One of the 20th century constants was that every great city had within it a great cafe. Great, not in terms of size or star-ratings, these were places where the local “bohemians” — the 19th century term for artists, writers, poets, journalists, politicians, muses and various hangers-on — would congregate, exchange ideas, comment on day’s events and linger for hours over a single cup.
The best of such places were a physical manifestation of the proprietor whose attitudes towards art and politics were reflected in everything from their decor, food and service to methods of payment, whether cash, credit or — in many cases — barter.
For some, the cafe became a second home, serving as an office or meeting room, and acting as a stabilizing force in an otherwise tumultuous existence.
During that time, Tel Aviv was blessed with several such places. Today, only Cafe Tamar on Sheinkin Street has soldiered on into the second decade of the 21st century
The indomitable Sarah Stern long ago set the tone for Tamar: average fare and middling coffee offset by a gruffly welcoming attitude for an eclectic clientele that are now the subject of a photo exhibit now on at the Shuki Kook Gallery, entitled People of Tamar.
Photographer and documentary filmmaker Shlomit Carmeli is both a patron and an observer of life at the cafe…
Using enhanced black and white imagery, she captures the collegial ambiance — friends and “frenemies” packed closely together at simple tables set between pillars and an odd row of lopped-off tree trunks that line the cafe interior…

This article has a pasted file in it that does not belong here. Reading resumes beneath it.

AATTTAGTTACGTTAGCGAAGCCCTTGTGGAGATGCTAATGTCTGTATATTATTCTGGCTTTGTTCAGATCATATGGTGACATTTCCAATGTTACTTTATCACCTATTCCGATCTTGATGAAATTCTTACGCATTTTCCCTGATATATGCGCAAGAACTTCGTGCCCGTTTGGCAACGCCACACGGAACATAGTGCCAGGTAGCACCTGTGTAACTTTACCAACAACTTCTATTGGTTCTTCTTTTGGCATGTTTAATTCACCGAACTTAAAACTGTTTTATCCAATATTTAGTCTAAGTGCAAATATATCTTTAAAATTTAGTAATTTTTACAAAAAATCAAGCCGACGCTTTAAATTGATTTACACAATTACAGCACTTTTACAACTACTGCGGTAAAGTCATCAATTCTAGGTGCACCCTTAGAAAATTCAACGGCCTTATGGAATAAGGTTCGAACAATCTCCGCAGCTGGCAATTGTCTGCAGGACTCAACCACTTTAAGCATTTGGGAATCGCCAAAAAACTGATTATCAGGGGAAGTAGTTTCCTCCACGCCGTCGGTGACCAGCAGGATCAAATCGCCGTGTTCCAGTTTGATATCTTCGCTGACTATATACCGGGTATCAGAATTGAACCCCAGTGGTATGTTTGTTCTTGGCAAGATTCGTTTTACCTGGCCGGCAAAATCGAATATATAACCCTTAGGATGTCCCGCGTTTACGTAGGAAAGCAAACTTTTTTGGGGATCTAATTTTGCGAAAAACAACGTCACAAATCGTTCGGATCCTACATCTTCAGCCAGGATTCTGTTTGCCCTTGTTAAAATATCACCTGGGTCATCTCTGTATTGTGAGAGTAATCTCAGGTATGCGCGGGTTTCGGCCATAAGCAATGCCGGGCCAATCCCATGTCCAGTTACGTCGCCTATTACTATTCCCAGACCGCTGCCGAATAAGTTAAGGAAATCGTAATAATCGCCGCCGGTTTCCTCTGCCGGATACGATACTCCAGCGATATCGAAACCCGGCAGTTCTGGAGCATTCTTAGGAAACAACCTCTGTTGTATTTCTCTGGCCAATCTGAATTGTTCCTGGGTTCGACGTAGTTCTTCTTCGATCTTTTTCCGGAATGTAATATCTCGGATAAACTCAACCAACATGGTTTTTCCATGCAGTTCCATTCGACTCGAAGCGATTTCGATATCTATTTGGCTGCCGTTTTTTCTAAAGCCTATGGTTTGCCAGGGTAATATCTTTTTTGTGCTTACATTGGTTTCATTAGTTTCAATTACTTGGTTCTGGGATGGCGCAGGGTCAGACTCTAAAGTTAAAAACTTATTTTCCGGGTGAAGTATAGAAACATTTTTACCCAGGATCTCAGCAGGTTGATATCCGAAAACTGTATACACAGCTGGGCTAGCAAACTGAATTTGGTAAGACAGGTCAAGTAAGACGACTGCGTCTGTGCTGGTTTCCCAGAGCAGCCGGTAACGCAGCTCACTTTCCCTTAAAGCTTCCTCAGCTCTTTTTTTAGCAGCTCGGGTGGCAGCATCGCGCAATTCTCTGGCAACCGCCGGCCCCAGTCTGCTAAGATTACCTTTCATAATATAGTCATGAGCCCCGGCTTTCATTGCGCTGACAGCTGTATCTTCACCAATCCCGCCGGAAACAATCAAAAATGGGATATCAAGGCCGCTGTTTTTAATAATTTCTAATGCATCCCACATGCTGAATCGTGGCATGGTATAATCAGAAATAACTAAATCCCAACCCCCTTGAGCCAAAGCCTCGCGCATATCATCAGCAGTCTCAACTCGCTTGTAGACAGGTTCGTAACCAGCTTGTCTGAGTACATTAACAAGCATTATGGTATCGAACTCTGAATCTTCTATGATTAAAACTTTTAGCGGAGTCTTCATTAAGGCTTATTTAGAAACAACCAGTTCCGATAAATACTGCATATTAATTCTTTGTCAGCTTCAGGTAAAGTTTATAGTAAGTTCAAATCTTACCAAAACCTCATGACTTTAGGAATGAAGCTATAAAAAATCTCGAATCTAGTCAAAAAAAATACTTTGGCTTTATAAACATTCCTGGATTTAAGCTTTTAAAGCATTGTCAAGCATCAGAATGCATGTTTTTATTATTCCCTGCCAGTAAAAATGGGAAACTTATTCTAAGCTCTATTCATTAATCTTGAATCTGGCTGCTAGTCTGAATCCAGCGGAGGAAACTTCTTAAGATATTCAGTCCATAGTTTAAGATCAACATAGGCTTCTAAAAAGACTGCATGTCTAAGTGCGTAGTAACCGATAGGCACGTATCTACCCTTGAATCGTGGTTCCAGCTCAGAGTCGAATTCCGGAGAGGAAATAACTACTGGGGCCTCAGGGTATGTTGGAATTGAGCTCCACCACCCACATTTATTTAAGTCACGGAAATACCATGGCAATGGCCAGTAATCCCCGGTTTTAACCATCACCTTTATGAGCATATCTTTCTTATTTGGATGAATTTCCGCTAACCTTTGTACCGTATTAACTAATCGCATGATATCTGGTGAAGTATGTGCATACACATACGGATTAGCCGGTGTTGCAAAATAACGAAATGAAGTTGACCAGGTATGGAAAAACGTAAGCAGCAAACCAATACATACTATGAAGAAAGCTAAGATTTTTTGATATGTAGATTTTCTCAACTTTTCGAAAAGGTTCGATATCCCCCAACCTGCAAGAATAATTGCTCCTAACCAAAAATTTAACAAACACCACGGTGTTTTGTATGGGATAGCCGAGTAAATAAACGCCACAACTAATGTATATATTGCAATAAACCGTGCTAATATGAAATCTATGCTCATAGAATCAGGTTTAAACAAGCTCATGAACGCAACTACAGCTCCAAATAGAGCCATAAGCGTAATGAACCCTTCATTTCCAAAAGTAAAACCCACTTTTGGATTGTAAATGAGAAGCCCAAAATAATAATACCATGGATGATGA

The decor: walls papered with framed paintings by patrons, caricatures by the late Yaakov “Zeev” Farkash, posters for peace, memorials for Yitzhak Rabin…
And the “not young but young-in-spirit” clientele — local cultural icons who still call Tamar their home away from home.
On a personal note, Cafe Tamar was my beloved local for many years — so much so that I once even received a package addressed to me, care of the cafe.
In the mid-80s, Tamar was the sole cafe on Sheinkin, if one can imagine such a thing. Soon, however, and in line with the second wave of hipster migration to Sheinkin at that time, Cafe Cazzeh opened down the street. They served delightful Italian coffee in a charming garden atmosphere. This was in stark contrast to Tamar’s standard beverage offerings, which were also the Israeli standards at that time: botz (literally meaning “mud”, this was, and still is, Turkish coffee mixed in hot water), ness (instant powdered or granulated coffee), hafuch (capuccino, sort of), and espresso. The latter two were based on truly substandard beans.
Other cafes soon opened serving fine coffee — some even roasted on-premises — prepared in espresso machines that were cleaned daily (as opposed to you know where). Once, my friend, the late Silvia Cherbakoff-Rosenberg, suggested helpfully to Sarah Stern that she too serve a better grade of coffee. “I have good coffee,” Sarah told her. “If my customers would ask for it, I’d serve it — but they don’t ask”.
In fact, though, Stern’s real reason was loyalty to her coffee distributor, a good man, she told Silvia, with a family to support. And that is Cafe Tamar in a nutshell: we were drinking swill, happy to be among friends, and for a higher purpose.
I should also note that Cafe Tamar’s daily operations are now handled by Sarah’s daughter, and the coffee is of a far superior grade. You can’t get bad coffee in Tel Aviv anymore, unless you really try.